Smart growth news – December 5

Ventura mayor plans to move to D.C. after leaving office
Ventura County Star (Calif.), December 2, 2011
Bill Fulton, whose term as mayor of Ventura ends Monday, will leave town in the spring for a job with an urban planning think tank in Washington, D.C.

A new challenge for this politician
Los Angeles Times, December 5, 2011
Fulton announced in July he wouldn’t seek reelection when his term was up this year. In a few months he will move to Washington, D.C., where he’ll work for Smart Growth America, a think tank that advises cities and counties on development issues.

‘Smart growth’ advocates study Williamson’s efforts
The Tennessean, November 30, 2011
Quality-growth experts from throughout the country visited Williamson County as part of a three-day visit to Nashville to learn about successful quality-growth models and best practices in Middle Tennessee…A model region is selected every year by the Smart Growth America network as part of its convention. Smart Growth America is a national organization that works with communities to implement smart growth planning and development.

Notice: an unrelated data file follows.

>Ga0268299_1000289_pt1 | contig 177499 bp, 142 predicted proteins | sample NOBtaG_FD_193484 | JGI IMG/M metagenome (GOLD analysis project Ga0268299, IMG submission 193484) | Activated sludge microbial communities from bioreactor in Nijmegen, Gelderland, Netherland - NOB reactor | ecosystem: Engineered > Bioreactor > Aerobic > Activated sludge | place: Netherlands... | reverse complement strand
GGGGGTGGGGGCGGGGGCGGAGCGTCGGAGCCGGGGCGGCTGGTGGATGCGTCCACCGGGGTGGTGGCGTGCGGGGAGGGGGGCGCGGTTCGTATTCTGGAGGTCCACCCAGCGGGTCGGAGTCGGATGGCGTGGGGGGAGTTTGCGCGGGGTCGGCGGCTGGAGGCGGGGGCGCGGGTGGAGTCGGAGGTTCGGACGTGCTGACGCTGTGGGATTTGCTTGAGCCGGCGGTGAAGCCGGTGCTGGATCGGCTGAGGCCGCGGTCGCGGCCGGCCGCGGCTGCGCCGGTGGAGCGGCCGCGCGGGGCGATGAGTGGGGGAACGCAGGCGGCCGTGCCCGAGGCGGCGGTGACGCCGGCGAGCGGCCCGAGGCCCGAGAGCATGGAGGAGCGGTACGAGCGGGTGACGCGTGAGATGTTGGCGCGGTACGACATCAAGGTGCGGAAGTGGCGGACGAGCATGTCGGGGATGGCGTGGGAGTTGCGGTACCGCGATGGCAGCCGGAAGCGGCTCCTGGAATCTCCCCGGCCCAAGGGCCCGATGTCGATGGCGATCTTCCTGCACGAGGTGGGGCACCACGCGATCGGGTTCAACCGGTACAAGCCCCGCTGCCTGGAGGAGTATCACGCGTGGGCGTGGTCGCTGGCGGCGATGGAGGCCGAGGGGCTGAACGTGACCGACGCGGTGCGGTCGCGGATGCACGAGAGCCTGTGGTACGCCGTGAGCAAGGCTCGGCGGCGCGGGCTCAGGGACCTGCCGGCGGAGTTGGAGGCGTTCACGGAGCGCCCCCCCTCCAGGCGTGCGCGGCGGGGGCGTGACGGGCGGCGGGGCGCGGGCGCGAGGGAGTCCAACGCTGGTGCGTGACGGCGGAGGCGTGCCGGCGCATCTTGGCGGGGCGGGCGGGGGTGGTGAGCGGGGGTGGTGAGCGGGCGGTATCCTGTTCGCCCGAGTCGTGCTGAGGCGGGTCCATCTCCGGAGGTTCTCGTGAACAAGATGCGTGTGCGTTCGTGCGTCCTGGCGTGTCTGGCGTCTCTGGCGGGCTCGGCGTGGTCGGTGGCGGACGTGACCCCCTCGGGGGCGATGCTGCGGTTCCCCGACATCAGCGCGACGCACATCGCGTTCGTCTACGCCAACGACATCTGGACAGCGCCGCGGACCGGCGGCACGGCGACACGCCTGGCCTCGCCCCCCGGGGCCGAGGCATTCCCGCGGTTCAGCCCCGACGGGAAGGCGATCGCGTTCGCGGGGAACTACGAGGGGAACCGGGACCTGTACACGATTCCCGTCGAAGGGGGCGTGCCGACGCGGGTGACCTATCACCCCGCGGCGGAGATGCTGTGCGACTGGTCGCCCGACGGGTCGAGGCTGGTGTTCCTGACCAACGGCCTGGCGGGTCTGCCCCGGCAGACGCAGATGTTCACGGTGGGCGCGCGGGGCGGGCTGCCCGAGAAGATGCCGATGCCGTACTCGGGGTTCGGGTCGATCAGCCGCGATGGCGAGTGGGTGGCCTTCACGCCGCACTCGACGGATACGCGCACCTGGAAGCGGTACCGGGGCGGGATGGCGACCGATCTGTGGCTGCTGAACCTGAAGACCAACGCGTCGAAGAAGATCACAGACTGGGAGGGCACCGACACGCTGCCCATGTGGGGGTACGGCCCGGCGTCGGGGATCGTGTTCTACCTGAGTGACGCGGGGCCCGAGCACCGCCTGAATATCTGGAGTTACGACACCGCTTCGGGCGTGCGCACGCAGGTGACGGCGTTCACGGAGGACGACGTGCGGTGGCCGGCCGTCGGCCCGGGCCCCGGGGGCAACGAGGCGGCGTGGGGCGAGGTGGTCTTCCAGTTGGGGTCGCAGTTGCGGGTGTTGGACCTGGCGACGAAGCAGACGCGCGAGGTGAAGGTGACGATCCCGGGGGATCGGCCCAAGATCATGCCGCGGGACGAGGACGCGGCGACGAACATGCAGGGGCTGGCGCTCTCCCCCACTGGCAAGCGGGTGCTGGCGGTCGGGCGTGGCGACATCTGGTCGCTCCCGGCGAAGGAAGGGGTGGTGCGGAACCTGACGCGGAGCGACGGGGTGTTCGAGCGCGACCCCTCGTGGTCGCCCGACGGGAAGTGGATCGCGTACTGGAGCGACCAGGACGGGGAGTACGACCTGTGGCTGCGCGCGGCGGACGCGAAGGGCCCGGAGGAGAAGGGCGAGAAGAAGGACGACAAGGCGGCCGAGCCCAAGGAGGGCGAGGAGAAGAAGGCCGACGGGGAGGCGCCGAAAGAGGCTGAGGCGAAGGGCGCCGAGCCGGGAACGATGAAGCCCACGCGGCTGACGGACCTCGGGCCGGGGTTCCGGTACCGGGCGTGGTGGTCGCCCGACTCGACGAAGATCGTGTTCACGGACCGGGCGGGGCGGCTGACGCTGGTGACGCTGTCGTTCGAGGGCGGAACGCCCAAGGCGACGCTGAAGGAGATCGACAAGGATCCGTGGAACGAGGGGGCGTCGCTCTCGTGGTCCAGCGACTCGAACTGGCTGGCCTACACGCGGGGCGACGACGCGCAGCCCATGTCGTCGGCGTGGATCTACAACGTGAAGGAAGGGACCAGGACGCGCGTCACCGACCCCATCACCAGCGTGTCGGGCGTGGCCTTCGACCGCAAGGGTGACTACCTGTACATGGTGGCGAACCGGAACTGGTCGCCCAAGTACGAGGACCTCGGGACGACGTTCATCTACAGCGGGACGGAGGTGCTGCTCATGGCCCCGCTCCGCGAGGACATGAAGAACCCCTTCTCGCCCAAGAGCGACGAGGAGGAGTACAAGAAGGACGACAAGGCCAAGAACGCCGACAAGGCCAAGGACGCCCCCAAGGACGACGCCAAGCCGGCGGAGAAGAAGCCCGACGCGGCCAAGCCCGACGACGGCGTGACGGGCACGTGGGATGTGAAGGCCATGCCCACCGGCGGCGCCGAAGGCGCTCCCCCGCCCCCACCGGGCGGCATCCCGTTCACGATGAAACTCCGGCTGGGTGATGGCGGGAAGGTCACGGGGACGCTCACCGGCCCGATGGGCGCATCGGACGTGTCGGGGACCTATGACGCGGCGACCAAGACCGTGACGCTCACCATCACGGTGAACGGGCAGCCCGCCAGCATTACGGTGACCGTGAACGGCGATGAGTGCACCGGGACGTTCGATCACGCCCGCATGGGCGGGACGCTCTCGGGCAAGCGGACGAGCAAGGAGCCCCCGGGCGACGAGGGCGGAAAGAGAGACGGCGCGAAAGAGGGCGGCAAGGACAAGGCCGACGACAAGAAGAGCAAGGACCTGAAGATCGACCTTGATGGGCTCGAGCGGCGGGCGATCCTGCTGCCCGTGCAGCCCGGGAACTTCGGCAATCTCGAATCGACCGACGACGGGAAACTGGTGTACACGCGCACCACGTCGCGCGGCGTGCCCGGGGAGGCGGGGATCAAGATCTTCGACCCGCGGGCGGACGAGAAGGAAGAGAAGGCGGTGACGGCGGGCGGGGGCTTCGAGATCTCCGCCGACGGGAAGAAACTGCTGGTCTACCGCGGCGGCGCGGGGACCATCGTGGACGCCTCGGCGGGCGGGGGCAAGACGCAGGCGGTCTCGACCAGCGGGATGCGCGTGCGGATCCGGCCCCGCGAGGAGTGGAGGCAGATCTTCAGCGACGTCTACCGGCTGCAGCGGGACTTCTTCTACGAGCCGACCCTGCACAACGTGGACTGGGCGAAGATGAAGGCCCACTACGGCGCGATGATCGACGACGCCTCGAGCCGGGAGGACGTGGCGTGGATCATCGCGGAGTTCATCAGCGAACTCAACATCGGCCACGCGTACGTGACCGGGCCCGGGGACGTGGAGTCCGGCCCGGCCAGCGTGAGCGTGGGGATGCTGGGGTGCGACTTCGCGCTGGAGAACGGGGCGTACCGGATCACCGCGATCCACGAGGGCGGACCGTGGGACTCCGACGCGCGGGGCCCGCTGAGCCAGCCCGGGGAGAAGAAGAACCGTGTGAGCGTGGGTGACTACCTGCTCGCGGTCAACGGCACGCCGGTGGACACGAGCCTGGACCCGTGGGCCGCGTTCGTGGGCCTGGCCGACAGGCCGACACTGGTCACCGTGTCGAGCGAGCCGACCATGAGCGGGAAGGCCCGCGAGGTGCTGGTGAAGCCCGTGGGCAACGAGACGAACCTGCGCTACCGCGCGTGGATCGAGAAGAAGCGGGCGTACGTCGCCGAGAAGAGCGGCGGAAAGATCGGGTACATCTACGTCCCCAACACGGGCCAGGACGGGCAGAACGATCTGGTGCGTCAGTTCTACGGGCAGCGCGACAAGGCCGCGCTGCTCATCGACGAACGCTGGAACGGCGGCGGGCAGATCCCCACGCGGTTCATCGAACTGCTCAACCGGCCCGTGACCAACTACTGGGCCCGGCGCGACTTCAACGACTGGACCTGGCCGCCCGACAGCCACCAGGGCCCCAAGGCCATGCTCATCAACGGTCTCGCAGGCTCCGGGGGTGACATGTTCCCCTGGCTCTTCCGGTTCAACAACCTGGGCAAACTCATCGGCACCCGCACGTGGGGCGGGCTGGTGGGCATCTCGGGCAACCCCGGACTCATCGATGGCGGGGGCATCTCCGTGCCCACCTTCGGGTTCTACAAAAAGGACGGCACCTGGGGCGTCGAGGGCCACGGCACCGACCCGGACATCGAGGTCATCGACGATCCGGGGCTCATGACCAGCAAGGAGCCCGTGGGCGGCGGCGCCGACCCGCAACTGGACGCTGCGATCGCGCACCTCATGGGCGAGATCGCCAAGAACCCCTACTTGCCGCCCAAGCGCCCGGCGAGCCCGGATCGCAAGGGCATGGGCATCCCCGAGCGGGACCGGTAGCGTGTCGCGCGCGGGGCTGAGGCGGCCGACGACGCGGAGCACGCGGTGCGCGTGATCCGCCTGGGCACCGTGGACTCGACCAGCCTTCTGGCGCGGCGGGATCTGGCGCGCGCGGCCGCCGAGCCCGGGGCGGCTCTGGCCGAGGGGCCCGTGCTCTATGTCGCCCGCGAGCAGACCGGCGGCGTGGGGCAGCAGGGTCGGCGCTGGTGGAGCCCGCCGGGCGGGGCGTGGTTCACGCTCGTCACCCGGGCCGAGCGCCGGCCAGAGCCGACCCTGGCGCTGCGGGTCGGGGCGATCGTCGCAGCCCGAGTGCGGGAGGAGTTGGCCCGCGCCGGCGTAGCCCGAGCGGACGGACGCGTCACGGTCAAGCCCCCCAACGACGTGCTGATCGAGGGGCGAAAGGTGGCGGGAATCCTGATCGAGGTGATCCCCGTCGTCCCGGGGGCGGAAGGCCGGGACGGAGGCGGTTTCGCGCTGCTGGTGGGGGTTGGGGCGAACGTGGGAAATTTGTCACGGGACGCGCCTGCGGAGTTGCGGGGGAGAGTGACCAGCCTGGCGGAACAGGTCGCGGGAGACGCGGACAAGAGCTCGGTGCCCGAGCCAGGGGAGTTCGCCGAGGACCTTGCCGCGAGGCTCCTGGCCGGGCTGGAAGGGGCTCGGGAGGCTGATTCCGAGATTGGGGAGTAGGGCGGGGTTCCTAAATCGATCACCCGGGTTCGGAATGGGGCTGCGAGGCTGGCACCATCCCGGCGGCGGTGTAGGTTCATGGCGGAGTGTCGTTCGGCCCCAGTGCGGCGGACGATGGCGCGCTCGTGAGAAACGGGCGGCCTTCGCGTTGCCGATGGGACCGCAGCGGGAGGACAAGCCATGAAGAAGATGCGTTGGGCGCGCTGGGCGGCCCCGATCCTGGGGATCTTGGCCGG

GrowSmart Maine Announces Smart Growth Technical Assistance Award Winners
The Valley Voice (Maine), December 2, 2011
GrowSmart Maine, in partnership with Smart Growth America, is pleased to announce two out of the 15 communities that have been selected to receive this year’s free smart growth technical assistance are from Maine – the City of Eastport and the Northern Maine Development Commission.

Treasuring Urban Oases
New York Times, December 2, 2011